Iowa is lacking in areas of tobacco prevention by not passing legislation that could prevent cancer related suffering and death, according to a new study.
The 17th edition of How Do You Measure Up?: A Progress Report on State Legislative Activity to Reduce Cancer Incidence and Mortality was recently released. The report assess each state’s tobacco control within four areas: cigarette tax rates, smoke free air laws, tobacco and prevention cessation funding, and Medicaid coverage of tobacco cessation services. Iowa only passed the litmus test with smoke air free laws. The report was published by the American Cancer Society Action Network (ACS CAN).
Iowa currently taxes $1.36 for each pack of cigarettes, below the national average of $1.81. The findings estimate the health and lost productivity costs attributed to smoking is $19.16 per pack.
Danielle Oswald-Thole, Iowa government relations director for ACS CAN says more than 1,000 children in Iowa are introduced to smoking every year and told Radio Iowa:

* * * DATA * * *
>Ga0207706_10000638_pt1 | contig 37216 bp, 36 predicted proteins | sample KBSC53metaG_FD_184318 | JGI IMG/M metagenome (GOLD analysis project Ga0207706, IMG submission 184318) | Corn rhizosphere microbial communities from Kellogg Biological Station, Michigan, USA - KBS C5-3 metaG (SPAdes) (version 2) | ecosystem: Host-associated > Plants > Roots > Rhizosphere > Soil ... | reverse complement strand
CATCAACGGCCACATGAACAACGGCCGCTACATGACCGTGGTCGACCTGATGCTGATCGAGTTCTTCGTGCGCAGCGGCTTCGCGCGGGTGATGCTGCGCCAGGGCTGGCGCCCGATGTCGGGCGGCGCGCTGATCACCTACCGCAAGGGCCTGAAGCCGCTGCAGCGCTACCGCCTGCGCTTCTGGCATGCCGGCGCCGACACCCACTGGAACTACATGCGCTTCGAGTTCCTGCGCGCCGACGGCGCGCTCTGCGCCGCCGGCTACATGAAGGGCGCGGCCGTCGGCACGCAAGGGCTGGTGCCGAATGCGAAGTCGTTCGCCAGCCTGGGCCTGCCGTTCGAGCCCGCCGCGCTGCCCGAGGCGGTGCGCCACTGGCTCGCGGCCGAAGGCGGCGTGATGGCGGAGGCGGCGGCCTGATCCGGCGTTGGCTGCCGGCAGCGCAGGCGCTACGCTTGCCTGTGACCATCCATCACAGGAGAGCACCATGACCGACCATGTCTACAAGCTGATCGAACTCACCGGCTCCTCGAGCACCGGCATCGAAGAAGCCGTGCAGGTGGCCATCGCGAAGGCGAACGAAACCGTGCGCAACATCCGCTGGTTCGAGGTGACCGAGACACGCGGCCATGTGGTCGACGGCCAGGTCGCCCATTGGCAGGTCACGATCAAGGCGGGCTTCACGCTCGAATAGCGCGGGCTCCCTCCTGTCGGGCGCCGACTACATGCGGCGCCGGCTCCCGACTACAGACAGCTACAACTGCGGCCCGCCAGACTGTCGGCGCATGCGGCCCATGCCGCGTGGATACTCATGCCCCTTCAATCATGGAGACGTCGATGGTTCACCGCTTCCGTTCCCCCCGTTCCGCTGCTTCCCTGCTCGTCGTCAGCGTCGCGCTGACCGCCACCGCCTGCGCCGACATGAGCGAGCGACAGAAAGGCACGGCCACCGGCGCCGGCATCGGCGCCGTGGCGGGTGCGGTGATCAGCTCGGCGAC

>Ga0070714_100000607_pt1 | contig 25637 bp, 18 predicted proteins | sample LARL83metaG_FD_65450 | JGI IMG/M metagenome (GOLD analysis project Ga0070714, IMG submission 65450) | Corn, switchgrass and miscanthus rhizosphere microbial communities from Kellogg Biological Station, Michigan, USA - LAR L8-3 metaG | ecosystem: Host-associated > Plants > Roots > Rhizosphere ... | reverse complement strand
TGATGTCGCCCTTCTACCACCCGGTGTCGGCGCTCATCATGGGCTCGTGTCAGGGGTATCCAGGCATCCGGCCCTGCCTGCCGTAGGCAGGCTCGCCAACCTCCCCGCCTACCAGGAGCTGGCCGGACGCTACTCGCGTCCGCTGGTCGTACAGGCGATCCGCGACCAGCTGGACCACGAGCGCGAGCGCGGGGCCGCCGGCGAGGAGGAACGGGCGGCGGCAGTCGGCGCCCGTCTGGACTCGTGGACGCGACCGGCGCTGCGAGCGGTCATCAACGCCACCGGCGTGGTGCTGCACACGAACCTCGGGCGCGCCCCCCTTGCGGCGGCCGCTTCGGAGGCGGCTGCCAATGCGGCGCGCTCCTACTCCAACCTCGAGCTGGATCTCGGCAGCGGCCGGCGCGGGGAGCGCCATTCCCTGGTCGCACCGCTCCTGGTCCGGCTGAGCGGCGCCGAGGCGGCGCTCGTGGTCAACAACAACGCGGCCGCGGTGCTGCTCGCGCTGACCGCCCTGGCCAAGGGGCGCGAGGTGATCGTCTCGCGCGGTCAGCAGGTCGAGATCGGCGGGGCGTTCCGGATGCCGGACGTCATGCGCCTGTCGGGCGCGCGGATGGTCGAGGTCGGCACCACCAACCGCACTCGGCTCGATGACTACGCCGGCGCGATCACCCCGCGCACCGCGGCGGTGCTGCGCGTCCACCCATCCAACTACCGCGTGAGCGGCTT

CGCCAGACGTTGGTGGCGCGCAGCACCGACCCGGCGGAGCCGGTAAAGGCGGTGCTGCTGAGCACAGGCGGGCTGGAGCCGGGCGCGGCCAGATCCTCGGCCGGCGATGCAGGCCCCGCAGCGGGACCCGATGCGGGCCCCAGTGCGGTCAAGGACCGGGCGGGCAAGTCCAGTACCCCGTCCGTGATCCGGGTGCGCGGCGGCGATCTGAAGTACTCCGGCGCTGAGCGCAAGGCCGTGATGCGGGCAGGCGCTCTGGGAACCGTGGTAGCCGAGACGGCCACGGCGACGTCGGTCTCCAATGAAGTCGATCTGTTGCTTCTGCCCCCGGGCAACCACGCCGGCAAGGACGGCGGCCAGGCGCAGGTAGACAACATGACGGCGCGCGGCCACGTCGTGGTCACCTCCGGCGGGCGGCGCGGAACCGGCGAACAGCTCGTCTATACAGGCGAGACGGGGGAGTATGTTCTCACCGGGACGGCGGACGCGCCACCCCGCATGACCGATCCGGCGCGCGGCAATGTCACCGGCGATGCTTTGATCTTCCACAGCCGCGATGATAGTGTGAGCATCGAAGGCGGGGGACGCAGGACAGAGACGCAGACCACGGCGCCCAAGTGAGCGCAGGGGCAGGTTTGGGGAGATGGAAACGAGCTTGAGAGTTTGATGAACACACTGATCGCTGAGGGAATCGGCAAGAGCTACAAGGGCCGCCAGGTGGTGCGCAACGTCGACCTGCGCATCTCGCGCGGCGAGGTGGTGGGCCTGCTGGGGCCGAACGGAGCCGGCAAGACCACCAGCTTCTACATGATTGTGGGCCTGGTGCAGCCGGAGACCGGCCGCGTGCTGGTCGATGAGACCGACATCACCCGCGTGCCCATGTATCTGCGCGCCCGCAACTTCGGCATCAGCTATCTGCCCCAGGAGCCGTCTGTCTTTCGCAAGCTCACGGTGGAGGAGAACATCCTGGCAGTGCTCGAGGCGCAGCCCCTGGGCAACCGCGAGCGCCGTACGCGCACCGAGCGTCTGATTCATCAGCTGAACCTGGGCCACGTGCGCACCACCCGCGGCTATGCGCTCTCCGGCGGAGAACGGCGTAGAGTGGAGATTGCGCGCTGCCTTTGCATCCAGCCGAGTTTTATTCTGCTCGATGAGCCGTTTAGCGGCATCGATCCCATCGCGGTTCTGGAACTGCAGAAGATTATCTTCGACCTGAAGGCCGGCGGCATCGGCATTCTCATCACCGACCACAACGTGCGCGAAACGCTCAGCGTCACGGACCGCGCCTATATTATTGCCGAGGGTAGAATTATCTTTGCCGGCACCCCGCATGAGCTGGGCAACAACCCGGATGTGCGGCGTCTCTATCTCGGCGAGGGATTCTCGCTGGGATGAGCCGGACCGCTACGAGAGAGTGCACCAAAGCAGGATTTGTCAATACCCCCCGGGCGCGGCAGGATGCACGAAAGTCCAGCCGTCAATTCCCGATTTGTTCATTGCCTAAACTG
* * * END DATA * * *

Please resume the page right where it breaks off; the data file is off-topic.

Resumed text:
“We haven’t passed a significant increase in the tobacco tax since 2007 when we passed a dollar increase. So, that’s over 12 years ago, even though we know that that is an evidence-based policy that would save lives and save money.”
How Do You Measure Up? uses eight categories of public policy. A color coded system is utilized to signify how each state is doing on each issue. Green means doing well, yellow shows some progress and red means the state is falling short in that particular area. Go here to see how Iowa fared.
Oswald-Thode believes there is more work to be done.
“This year, 17,810 Iowans will be diagnosed with cancer. We owe it to them – and to everyone at risk of developing this disease – to do everything in our power to prevent cancer and improve access to screenings and treatment. This report provides lawmakers a legislative path forward.”